market watch | Jul 18, 2019 |
Is Neighborhood Goods … well, any good?

No other single retailing startup in recent memory has attracted as much attention, created as much hype or been touted as the future of the business as much as Neighborhood Goods. When its first—and to date, only—store opened in Plano, Texas, last November, soothsayers and cynics alike turned their attention to its format, billed as “a new type of department store … a department store with a story.”

That story, it turns out, has been told in assorted variations for years: store-as-showcase. Depending on your angle, it is equal parts Story (the New York specialty store now owned by Macy’s), the classic leased department model that big retailers have used for decades, and pop-ups on steroids. Throw in a community element, an in-store restaurant and bar, and a hipster vibe big national retailers would kill for, and you basically have the Neighborhood Goods formula. But is it enough to change the channel? And does a startup that works in suburban Dallas translate elsewhere—particularly to the rough-and-tumble (and pricey) retail environment of Manhattan’s Meatpacking District, where the company will open its second store this fall?

A visit to the Plano location gives some insight—but also raises an eyebrow as to whether or not this is truly the next big thing. The store is located at one end of a suburban lifestyle center, where retail, entertainment, living, office and hanging out are combined as if they’d been there for years—all the mandatory pieces of the circa-2019 real estate puzzle. But one might have thought the first store would be sited in Dallas proper, perhaps in a hip, urban neighborhood like Knox-Henderson or Deep Ellum.

Ringing in at about 14,000 square feet, the Neighborhood Goods store is replete with expansive windows, high ceilings and an open floor plan that most conventional retailers can only dream about. Inside, there are perhaps two dozen of what you could call pads—spaces where single brands are displayed on a mix of fixtures that match the mood and branding of the label. Apparel gets its fair share of the space, as do health and wellness product, but on the day of this visit, there was plenty of home merchandise on hand—from Sonos electronics and Simple Human housewares to Reese Witherspoon’s Draper James line and Dims furniture. Allswell, the mattress and soft home line, felt like the biggest outlier on the floor.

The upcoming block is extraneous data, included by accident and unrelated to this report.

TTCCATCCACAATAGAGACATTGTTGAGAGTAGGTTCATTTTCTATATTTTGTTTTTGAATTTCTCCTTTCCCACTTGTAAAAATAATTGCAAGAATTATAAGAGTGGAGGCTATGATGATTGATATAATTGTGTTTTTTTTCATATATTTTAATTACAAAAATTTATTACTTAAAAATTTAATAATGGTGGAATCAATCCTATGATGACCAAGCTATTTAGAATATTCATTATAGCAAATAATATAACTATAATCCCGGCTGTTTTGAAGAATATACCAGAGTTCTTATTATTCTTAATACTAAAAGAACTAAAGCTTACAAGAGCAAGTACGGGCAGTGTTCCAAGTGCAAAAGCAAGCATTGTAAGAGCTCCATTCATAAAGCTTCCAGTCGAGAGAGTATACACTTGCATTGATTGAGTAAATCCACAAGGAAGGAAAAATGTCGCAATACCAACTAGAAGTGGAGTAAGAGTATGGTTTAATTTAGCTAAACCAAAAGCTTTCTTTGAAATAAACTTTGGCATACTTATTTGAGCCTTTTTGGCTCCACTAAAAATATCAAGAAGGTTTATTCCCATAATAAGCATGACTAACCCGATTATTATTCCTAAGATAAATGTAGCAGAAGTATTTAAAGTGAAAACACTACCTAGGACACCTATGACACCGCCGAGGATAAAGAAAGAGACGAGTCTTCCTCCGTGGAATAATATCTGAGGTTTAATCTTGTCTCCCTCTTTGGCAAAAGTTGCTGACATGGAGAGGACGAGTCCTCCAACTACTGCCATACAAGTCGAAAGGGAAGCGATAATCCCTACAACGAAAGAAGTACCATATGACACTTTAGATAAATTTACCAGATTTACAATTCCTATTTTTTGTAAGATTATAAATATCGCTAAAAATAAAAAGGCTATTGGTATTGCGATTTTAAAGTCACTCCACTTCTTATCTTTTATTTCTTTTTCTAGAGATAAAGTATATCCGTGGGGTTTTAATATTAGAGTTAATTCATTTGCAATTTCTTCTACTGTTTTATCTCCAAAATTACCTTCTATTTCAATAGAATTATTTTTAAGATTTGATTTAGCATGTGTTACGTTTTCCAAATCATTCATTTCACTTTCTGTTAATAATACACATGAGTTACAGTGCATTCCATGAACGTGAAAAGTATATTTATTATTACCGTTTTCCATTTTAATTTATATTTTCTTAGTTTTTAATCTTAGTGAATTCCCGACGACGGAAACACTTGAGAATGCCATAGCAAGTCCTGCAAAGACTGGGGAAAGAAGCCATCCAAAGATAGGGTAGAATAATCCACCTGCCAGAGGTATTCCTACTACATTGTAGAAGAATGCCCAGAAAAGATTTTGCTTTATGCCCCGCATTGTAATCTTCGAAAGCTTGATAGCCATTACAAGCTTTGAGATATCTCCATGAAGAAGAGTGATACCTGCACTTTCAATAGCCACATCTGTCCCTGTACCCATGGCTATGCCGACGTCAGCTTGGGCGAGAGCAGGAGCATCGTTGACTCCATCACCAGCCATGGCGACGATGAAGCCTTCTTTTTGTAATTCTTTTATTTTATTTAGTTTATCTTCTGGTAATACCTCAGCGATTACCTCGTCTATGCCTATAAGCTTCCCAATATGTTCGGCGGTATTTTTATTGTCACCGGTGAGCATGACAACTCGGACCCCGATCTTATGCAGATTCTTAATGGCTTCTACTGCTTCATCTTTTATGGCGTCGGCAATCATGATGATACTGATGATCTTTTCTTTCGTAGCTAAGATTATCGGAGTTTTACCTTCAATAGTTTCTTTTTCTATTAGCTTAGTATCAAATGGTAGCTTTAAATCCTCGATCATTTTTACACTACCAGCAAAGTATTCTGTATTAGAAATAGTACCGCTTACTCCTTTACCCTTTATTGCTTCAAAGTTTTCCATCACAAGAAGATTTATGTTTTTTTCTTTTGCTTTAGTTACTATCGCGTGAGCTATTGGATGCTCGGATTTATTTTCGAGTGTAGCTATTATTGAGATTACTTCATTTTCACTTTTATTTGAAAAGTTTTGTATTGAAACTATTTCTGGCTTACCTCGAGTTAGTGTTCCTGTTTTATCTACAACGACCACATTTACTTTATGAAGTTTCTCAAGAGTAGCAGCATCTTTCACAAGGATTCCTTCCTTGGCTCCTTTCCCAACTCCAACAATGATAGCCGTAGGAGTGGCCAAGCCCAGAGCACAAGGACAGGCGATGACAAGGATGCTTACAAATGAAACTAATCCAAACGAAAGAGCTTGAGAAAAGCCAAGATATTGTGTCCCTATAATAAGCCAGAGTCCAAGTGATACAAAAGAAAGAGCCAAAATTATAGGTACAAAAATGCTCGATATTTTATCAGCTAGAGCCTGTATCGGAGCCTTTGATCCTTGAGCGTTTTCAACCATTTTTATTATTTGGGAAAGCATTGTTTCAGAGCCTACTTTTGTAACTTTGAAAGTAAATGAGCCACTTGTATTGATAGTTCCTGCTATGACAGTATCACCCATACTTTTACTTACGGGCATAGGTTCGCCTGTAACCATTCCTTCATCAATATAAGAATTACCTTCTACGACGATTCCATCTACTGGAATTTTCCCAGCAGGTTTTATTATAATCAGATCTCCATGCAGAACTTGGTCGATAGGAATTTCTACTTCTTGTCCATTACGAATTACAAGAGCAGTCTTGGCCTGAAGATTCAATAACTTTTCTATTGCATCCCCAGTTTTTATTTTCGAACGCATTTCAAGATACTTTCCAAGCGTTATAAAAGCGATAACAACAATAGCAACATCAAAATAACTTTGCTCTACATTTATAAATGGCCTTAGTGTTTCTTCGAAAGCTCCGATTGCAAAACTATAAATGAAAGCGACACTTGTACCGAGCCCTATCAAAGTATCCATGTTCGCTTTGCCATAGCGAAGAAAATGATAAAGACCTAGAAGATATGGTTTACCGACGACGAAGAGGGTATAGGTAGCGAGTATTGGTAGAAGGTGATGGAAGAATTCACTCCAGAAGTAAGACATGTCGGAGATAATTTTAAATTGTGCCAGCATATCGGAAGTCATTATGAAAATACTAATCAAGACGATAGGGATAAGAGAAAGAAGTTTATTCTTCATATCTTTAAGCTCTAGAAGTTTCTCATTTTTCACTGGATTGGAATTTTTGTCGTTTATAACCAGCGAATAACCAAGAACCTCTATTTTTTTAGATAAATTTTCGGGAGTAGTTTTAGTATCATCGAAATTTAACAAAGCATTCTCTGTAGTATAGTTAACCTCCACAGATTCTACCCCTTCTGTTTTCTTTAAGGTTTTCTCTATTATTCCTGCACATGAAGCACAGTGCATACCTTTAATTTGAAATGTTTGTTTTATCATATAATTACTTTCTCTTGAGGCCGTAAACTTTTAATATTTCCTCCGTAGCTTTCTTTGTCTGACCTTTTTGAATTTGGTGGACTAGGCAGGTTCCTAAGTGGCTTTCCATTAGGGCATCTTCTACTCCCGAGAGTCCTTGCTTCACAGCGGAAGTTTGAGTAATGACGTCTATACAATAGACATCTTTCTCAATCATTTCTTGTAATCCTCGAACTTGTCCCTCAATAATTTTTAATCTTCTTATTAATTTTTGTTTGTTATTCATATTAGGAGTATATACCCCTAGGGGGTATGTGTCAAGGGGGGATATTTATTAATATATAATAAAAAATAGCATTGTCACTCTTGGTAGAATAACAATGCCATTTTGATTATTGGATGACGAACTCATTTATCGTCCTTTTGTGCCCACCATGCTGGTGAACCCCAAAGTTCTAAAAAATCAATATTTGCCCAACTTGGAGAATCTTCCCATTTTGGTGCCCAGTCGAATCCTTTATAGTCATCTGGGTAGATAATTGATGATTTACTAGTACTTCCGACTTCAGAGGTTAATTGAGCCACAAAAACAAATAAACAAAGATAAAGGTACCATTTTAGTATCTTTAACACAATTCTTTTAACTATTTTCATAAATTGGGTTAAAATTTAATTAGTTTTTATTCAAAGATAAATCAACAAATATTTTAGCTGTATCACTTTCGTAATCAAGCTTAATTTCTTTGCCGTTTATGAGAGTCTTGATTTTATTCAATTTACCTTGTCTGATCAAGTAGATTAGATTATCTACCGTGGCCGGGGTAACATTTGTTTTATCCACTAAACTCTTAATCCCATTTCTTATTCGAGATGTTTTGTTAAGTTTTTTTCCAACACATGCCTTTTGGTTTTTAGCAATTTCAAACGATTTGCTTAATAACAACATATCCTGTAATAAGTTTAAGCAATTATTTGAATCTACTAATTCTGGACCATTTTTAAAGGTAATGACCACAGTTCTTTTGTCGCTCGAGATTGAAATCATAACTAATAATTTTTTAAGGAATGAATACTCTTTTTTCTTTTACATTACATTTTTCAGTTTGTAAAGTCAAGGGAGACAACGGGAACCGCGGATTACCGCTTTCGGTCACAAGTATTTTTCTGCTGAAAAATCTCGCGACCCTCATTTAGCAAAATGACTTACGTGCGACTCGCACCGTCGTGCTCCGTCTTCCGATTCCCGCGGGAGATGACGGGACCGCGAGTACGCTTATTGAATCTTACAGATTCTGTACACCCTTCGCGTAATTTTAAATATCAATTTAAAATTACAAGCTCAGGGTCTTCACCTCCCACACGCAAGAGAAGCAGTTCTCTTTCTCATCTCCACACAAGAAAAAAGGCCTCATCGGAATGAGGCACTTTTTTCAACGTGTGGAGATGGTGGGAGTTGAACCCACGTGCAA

Neighborhood Goods
Neighborhood Goods in Plano, Texas

According to the salespeople, all dressed hipster-casual to a T, the brand pads are in a regular rotation; some stay for only a month or two, while others are set up for longer runs. The financial logistics are unclear, but the consignment business model seems to be accurate: Brands pay for the space, hand over a cut of sales to their landlord and then take back what doesn’t sell. It’s not a cutting-edge model: That’s essentially how Story in Manhattan has been operating, albeit with leased departments (and for longer runs), and the strategy has been a long-term mainstay of traditional discount and department stores in categories like rugs, shoes and services.

In interviews, the store’s founders have talked about focusing on digitally native brands, but while those are featured extensively, they are by no means the only suppliers. Amid the aforementioned products, shoppers will also find books from Taschen and Supreme streetwear. There is no traditional check-out area, only circular counters where the enthusiastic and clearly evangelized staff ring up your purchase on an iPad—which left me wondering why a store like this wouldn’t go straight to self-checkout or even RFID-powered no-checkout systems. Either would have been significantly quicker for this shopper’s purchases.